Flattening the trajectory of an arrow reduces the need for precise range estimation, streamlines the process for shooting over and under obstacles and simplifies adjustments needed when shooting at upward and downward angles. Several factors-fletching style, arrow weight and air density-can affect trajectory, but arrow speed has the single greatest influence. For this reason, manufacturers and archers continually seek ways to make their bows faster and faster.

You can increase arrow speed in several ways. One method is to reduce arrow weight. Each 5-grain reduction in arrow weight provides a speed increase of about 1 foot per second (fps). Thus, if you reduce arrow weight by 100 grains, you increase speed by roughly 20 fps.

Arrow speed can also be gained by increasing the draw weight of the bow. A 1-pound increase in draw weight yields an increase of about 2 fps in speed. Thus if you crank draw weight up by 10 pounds, you gain 20 fps in arrow speed.

Finally, shooting a bow with harder cams can increase speed. At a given draw weight, hard cams can provide 10 to 20 percent more speed than round wheels.

Up to a point, speed is good. But remember that the faster the arrow, the more "critically" it shoots. That is, faster arrows are more susceptible to uncontrolled oscillations and are more difficult to shoot with accuracy. At some point, the loss in accuracy and consistency that comes with ultrafast arrows may negate any gains you get from the flattened trajectory. Faster arrows also make it harder to tune the bow, especially when the arrows are equipped with broadheads.

Remember, accuracy is the number-one ingredient in clean kills. Lightning-fast arrows do you no good if they don't consistently hit the target.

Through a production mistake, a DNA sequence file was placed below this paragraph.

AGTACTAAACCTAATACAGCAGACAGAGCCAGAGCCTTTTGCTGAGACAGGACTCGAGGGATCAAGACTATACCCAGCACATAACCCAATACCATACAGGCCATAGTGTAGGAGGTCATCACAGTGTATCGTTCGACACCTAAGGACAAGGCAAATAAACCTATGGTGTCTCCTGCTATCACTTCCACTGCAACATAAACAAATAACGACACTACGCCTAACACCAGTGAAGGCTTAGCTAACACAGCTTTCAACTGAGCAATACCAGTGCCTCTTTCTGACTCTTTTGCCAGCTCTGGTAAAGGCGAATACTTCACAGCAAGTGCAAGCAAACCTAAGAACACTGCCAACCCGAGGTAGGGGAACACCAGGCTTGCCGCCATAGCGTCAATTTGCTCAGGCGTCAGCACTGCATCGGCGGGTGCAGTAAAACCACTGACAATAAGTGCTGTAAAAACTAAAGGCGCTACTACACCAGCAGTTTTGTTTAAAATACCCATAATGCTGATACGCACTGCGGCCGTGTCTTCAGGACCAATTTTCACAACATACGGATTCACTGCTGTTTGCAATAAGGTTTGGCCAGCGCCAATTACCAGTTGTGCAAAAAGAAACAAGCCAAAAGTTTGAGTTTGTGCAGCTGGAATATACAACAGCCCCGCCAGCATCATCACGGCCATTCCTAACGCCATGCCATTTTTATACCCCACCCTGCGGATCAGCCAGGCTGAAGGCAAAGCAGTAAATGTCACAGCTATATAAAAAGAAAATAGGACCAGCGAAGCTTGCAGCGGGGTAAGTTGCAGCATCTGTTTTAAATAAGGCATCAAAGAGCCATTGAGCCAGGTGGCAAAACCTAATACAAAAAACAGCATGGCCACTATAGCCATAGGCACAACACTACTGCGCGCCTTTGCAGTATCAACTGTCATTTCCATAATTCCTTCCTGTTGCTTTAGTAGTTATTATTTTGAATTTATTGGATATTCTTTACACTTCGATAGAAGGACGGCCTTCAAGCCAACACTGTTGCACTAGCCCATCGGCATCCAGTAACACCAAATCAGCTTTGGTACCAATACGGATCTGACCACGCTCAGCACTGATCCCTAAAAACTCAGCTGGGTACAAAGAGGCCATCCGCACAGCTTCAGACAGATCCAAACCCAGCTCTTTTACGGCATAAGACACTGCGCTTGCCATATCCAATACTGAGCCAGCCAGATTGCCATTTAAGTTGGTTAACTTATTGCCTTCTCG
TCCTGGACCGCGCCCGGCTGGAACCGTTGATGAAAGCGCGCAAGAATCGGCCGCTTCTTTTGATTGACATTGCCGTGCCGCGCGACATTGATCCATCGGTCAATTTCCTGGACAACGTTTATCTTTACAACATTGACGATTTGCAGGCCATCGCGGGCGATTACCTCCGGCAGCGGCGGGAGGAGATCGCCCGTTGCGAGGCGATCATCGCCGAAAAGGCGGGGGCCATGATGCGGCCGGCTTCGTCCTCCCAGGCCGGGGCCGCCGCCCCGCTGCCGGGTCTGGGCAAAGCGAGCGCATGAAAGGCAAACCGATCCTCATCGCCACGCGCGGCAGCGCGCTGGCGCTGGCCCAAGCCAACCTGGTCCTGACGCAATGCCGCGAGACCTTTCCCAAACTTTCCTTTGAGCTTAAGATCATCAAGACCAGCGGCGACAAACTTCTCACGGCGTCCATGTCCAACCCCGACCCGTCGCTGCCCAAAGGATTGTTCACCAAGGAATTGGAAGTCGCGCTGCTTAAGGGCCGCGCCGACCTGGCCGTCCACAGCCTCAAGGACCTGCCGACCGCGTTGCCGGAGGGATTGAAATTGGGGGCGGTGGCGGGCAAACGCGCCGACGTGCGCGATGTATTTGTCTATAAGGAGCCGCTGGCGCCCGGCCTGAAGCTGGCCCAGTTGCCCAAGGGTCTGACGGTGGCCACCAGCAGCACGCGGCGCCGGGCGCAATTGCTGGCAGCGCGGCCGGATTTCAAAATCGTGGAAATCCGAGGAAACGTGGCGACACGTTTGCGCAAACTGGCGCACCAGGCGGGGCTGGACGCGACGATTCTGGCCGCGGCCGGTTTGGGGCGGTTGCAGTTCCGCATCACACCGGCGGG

Using Geometry to Calculate Arrow Trajectory

Here's how geometry can be used to calculate how arrow trajectory changes when shooting on an incline:

Visualize the hunting situation as a right-angle triangle, with two perpendicular legs; (A), the distance from the hunter to the ground; and (B), the distance from the animal to the ground directly below the hunter. The sloped hypotenuse, (C), is the distance from the hunter to the animal. In essence, the drop of an arrow fired along the inclined hypotenuse will equal the drop of an arrow traveling the horizontal distance (B).

For example, imagine you're on a cliff, where you spot a buck standing below at a 45-degree angle to your line of sight. Your rangefinder shows that the distance along the sloped line to the buck is 30 yards. Using a basic formula from geometry, called the Pythagorean Theorem (A2 + B2 = C2), you can calculate that side B, representing the horizontal distance to the deer, is roughly 21 yards. To hit the deer in the kill zone, then, you would use the 20-yard sight pin, not the 30-yard pin.

Understanding Arrow Trajectory

The slower the speed of a projectile, the more it will drop over the course of its flight. To compensate for this drop, a projectile must be fired in an arched path to successfully strike the intended target. The arrow starts below the archer's line of sight, rises above it, and then drops back to his line of sight at the target. This curve in an arrow's path between bow and target is known as trajectory.

Trajectory is a crucial concern in bowhunting because a bowhunter simply can't escape its effects. People who contend that modern bows are so fast they're almost like rifles simply don't understand trajectory. Trajectory is directly related to the speed of a projectile, and the very fastest bows shoot about 300 feet per second (fps) compared to the fast rifle at 3,000 fps. An arrow fired from such a bow has a greater trajectory over 30 yards than does a rifle bullet over 300 yards.

Instinctive shooters who must visualize the path of their arrows to the target know the importance of trajectory. But sight shooters with an understanding of trajectory find it easier to make good sight settings and are better able to avoid branches and other obstacles. And to accurately shoot uphill and downhill, an understanding of trajectory is essential.

Visualizing Trajectory

Hitting obstacles ranks as one of the major reasons for missed shots, especially for hunters pursuing whitetail deer and other forest animals. A clear understanding of trajectory can help you prevent many of these misses.

First, remember that an arrow starts below your line of sight-as much as 6 inches or more if you're a release-aid shooter with a low anchor point. When your line of sight is well above an obstacle, there is a tendency to assume the arrow will clear with no problem. But because the arrow remains below your line of sight until it is 4 to 5 yards away from the bow, it can slam into a nearby obstacle if you don't elevate high enough. Many hunters have blown easy shots by hitting stumps, rocks and other objects directly in front of them.